Guest post: Jackie Waters – bedroom organization for people who are blind or visually impaired
Do you have questions about organizing and decorating a bedroom in your home for a visually impaired occupant? Are you new to the process?
It’s important to remember that you aren’t alone. Many men and women have faced the challenge of preparing their home for an individual with little or no vision. As long as you conduct a fair amount of research, take your time, and add creativity to the mix, you’ll have a safe and organized bedroom ready to go.
Here are five tips and tricks that will help you along the way.
- Think About Color, Texture, and Contrast
Unfortunately, there is no secret that unlocks the door to a perfect bedroom for an occupant who is visually impaired. It takes time, thought, and effort to develop a system that works. Start by putting yourself in the shoes of your new roommate. What would you need in order to get through the day? What bedroom habits would you want to have?
It often helps to think in terms of color, texture, and contrast. Someone with low visibility may still be able to use contrasting colors to dress themselves, navigate their bedroom, or find a useful object (such as a remote control to lights, speakers, or an air conditioning unit). On the other hand, someone who is completely blind may prefer to navigate using texture alone. VisionAware offers some great ways to handle lighting and bedroom modifications on its website.
- Organization is Key
It is absolutely vital for people with a visual impairment to live in an organized space. This is how they learn to function without aid. You will need to develop a system of organization in the occupant’s new bedroom. If he or she is old enough, you may want to take the time to ask what he or she prefers. There is a possibility that a familiar sorting system already exists that you can employ. The American Foundation for the Blind (AFB) has some useful tips to consider if you need additional assistance.
- Make Braille Labels Easily Accessible
No matter how consistently you take advantage of color, texture, and lighting, some objects in the bedroom will need to be explicitly labeled. For this reason, you might want to invest in a labelmaker that you can use as items are added to the room. After all, the occupant of the bedroom will inevitably want to add his or her own touch.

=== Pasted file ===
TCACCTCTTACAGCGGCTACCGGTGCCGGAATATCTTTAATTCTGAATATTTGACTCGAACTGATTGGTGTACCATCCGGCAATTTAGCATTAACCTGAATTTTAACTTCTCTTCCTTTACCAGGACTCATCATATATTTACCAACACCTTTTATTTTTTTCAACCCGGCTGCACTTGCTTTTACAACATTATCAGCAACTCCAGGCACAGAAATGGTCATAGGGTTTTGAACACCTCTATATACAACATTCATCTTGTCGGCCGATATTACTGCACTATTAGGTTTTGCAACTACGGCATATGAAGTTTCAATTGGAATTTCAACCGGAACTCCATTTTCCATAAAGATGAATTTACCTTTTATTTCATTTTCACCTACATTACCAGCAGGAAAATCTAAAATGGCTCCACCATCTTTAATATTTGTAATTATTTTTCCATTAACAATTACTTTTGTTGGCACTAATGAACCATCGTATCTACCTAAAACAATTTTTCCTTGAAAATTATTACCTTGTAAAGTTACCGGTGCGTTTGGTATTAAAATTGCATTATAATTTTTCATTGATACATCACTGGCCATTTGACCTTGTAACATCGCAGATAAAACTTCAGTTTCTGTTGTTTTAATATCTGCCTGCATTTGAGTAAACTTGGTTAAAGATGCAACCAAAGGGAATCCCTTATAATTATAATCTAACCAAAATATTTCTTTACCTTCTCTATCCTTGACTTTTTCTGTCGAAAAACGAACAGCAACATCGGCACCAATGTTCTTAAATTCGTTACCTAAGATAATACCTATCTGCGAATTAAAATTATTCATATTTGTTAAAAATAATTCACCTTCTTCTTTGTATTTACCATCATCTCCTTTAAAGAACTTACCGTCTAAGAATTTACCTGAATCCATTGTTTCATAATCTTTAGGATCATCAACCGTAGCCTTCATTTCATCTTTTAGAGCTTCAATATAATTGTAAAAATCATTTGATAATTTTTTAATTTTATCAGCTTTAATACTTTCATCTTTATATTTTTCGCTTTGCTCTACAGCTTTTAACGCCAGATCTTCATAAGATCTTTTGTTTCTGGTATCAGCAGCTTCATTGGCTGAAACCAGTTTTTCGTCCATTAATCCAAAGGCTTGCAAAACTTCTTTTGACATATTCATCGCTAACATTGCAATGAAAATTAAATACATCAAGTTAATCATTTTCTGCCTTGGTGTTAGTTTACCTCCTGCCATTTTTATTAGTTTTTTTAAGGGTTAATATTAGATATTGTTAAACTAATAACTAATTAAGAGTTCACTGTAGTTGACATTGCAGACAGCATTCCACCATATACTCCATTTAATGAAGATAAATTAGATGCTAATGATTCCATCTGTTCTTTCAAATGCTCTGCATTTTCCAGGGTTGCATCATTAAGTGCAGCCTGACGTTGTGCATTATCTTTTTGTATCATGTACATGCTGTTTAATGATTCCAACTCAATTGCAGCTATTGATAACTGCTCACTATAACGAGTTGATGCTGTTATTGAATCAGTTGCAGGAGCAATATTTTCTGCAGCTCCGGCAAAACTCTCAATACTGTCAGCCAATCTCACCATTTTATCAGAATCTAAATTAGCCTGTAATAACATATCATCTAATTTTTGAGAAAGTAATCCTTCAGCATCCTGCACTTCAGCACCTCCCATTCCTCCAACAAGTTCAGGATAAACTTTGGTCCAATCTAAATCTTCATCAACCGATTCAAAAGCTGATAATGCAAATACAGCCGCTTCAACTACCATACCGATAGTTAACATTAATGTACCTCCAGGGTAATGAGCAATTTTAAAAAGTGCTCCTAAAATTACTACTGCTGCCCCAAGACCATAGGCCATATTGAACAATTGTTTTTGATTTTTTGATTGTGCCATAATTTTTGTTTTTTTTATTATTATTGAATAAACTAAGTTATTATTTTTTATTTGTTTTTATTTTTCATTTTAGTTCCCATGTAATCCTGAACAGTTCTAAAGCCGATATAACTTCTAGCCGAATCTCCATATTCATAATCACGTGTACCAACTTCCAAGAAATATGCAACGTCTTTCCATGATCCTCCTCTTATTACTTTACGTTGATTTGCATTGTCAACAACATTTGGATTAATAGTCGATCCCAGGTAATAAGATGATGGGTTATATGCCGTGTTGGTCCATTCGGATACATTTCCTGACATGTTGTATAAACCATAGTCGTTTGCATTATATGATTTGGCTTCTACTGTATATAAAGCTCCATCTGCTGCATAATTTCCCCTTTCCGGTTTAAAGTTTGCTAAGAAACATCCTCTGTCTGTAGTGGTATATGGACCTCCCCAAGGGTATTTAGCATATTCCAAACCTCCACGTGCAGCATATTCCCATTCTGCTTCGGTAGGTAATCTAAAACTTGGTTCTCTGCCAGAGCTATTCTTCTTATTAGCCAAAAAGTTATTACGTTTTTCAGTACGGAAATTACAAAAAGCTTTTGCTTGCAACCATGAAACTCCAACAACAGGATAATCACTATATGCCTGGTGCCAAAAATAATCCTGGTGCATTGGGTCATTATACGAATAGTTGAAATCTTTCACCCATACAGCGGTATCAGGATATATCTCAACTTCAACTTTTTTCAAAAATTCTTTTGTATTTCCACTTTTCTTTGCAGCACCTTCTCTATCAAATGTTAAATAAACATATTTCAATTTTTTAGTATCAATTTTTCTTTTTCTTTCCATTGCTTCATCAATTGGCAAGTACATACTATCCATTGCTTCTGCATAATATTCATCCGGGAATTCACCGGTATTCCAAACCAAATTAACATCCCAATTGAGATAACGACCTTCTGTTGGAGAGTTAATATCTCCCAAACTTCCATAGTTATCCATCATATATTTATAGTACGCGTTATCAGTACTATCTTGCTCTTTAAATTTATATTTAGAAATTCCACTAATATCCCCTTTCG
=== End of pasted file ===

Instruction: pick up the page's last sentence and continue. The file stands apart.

Some labels will likely need to be placed in the closet. This is, perhaps, the most important organizational space in the bedroom. The Center for the Visually Impaired published an article in 2014 that offers unique advice for customizing the closet of a visually impaired family member.
- Avoid Sharp Objects
This may seem like common sense, but many individuals who live with a roommate who is visually impaired forget that sharp objects should not be left in the open – especially in his or her bedroom space. Do not place scissors on a desk unless a case is being used. Do not leave knives or nails on the floor during or after renovation. If sharp objects are required, there are often safe alternatives that will cut material without cutting skin.
- Keep It Simple and Reliable
As you go through the process of preparing a bedroom, you might be tempted to over-decorate or create a complex system of organization. You should avoid unnecessary clutter whenever possible. You should also avoid an organizational system that your roommate may not be able to remember or clearly follow. Again, close your eyes and put yourself in his or her shoes. What would you need?
Without guidance, developing and organizing a private space for an individual with a visual impairment can be difficult – but it isn’t impossible. Take your time and ask the right questions. You’ll be pleased with the result, as will your new roommate.
Author: Jackie Waters – Jackie Waters is a mom of four from Oregon. If you’ve enjoyed this post, you can read more about bedroom organization and other steps to remove clutter from your life on http://hyper-tidy.com/.